He Sphinx it’s all over
Egyptian goalkeeper Essam El Hadary, who only retired from the game in 2019, holds the record for being the oldest person ever to play in the World Cup. In the 2018 FIFA World Cup, at the age of 45 years and 161 days, he was named in the starting XI for his country’s match against Saudi Arabia, usurping Colombia’s Faryd Mondragón as the oldest player to play in a World Cup match. Though Egypt would eventually lose the game 2-1, El Hadary did manage to save a penalty, making him the first African goalkeeper to save a spot kick in a World Cup match.
He retired from international football in the wake of Egypt’s defeat, having accumulated an impressive 159 caps during his 22-year stint with the national side, making him the third most capped player in Egypt’s history. In 2019, the FIFA World Football Museum in Zürich opened a display showcasing the gloves he wore during the match with Saudi Arabia.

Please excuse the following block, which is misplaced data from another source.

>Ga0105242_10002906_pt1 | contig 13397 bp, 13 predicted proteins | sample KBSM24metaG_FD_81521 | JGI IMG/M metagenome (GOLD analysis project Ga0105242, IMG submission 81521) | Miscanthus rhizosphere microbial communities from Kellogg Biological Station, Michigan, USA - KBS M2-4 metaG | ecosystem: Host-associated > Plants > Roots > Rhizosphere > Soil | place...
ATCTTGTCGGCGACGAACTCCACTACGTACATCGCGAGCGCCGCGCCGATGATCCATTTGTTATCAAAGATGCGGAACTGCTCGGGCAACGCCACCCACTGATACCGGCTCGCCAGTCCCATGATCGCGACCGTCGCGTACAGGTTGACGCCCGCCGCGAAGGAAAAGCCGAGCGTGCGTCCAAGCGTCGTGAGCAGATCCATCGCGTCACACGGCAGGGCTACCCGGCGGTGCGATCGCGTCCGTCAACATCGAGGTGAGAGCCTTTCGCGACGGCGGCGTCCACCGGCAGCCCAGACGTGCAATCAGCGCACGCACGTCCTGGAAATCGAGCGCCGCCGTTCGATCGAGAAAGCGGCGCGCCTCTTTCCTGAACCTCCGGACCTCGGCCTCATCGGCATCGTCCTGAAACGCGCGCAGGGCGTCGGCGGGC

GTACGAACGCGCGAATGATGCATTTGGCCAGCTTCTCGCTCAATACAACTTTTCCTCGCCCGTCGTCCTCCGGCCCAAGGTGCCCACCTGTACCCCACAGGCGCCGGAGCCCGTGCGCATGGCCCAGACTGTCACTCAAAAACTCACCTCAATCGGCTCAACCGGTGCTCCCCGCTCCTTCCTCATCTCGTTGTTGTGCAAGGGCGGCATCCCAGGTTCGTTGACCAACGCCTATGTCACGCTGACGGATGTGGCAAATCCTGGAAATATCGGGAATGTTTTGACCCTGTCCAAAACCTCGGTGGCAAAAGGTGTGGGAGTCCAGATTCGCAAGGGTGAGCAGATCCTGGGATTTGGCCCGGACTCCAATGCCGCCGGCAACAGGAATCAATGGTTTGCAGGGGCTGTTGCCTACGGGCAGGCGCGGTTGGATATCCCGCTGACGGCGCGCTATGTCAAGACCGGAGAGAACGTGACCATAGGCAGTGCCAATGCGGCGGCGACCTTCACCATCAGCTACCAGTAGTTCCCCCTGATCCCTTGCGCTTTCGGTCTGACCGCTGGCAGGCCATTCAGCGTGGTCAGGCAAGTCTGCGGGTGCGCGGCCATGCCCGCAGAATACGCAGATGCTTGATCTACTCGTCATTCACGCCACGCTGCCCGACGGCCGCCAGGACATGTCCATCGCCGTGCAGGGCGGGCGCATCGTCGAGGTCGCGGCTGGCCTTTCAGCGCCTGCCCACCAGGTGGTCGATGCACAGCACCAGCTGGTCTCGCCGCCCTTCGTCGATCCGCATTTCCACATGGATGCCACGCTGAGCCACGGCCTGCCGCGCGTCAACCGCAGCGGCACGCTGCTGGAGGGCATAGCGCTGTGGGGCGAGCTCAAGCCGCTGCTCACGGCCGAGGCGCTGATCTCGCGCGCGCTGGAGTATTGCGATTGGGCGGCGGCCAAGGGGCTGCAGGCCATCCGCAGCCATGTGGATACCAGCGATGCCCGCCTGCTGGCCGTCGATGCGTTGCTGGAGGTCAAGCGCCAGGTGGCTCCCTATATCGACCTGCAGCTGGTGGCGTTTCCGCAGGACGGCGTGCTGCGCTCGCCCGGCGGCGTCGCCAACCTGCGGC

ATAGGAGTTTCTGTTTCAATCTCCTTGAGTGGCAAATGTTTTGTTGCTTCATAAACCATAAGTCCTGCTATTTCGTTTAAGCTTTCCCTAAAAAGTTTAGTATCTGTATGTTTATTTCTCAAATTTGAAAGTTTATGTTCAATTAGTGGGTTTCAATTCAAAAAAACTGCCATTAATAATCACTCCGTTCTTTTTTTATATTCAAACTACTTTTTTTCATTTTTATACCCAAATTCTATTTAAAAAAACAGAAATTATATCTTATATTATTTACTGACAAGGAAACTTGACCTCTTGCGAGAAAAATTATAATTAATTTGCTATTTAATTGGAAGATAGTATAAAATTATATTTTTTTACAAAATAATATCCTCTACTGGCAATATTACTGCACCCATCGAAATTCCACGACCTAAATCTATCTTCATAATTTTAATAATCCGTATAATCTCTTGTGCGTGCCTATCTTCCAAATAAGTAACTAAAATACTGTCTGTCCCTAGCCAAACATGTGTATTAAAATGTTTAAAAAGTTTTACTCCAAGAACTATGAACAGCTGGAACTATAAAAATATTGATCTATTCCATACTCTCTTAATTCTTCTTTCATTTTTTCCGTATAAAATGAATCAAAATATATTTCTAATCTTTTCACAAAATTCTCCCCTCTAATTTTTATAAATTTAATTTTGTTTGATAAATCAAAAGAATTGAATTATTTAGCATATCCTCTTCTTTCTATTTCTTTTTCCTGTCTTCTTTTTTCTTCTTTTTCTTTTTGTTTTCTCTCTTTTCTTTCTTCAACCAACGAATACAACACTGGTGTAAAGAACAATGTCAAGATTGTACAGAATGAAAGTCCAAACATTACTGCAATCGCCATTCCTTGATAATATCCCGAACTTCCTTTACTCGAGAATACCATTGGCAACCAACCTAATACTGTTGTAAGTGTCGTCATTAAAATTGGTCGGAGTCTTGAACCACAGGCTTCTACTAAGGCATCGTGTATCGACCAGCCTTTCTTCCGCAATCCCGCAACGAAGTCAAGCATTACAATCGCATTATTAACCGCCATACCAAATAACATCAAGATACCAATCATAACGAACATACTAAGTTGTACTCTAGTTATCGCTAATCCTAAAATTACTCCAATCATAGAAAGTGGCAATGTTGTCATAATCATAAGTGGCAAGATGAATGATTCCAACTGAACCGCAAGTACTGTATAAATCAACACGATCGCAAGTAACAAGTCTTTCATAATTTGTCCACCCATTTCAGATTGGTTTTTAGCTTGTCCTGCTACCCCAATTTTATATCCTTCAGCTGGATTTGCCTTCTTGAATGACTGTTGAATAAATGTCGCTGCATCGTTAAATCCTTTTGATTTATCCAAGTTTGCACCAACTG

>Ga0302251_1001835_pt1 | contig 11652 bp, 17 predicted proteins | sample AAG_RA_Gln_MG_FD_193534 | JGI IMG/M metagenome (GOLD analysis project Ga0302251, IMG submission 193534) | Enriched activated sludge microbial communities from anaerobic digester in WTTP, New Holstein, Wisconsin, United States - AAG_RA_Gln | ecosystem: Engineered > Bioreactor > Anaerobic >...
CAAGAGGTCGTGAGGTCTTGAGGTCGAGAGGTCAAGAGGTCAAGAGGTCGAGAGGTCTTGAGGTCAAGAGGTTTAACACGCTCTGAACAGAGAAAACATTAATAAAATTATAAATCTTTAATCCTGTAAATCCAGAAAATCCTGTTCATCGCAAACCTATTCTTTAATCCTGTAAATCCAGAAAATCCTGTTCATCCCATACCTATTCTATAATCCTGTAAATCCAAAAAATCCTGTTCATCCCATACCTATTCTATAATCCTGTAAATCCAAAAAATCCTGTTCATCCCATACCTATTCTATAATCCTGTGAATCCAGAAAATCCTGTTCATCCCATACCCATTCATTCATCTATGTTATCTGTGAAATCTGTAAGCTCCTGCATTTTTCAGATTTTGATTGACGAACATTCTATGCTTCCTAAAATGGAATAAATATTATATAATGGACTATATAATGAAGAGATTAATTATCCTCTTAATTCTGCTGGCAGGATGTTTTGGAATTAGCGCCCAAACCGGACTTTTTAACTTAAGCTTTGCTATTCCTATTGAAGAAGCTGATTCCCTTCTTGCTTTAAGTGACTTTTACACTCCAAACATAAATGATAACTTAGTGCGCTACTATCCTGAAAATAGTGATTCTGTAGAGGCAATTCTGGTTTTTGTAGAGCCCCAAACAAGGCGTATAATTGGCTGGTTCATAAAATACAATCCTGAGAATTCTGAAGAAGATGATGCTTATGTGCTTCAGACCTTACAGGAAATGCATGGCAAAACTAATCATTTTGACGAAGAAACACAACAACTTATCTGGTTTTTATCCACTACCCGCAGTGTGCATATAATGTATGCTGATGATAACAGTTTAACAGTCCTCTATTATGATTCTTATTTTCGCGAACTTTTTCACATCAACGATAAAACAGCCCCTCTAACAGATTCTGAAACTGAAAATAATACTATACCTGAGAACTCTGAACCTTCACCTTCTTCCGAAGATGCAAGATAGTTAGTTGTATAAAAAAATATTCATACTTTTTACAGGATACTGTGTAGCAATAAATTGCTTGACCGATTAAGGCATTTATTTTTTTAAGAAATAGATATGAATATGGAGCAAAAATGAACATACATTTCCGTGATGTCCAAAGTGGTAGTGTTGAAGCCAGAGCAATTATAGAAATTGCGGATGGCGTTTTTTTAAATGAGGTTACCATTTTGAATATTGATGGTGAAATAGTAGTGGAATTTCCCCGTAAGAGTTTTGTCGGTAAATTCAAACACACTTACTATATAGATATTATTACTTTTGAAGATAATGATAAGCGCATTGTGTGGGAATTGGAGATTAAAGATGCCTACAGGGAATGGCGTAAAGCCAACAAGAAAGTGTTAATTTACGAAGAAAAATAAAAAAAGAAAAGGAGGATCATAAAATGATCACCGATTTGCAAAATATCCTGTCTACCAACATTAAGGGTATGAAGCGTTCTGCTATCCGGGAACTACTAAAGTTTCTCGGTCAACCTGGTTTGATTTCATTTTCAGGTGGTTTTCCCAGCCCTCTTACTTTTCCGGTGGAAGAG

The 35-season wonder
Kazuyoshi Miura, more commonly known as King Kazu, is a Japanese footballer and national hero. At the time of writing this piece he is 53-years-old, and still spends his weekends pulling on a pair of football boots and causing problems for opposition defences. He started his professional playing career in 1986 – two years before I was born – and is still turning out for Yokohama FC, the club he’s been with since 2005.
He is widely regarded as Japan’s first footballing superstar. He holds the record for being the oldest player and oldest goalscorer in a professional league, and in 2020, he was named the oldest active professional player, owing to the fact that he is a perennial feature in his club’s matchday squads. He is also the oldest player ever to play in a football match in any country’s top tier.
During his illustrious career he has won the Japan Soccer League twice, the J1 League twice, the J.League Cup three times, the Emperor’s Cup once, the AFC Asian Cup once, and was also named the Asian Footballer of the Year way back in 1992. He has also won 89 caps for Japan, scoring 55 international goals. However, it is likely he will be remembered most for the Kazu dance, the quick-stepping celebration he trots out after nearly every goal.
Joe Phelan would, if you asked him, declare himself to be a Tottenham fan, but what he likes more than anything is the controversy, drama, and spectacle that surrounds the beautiful game. Follow: @acedece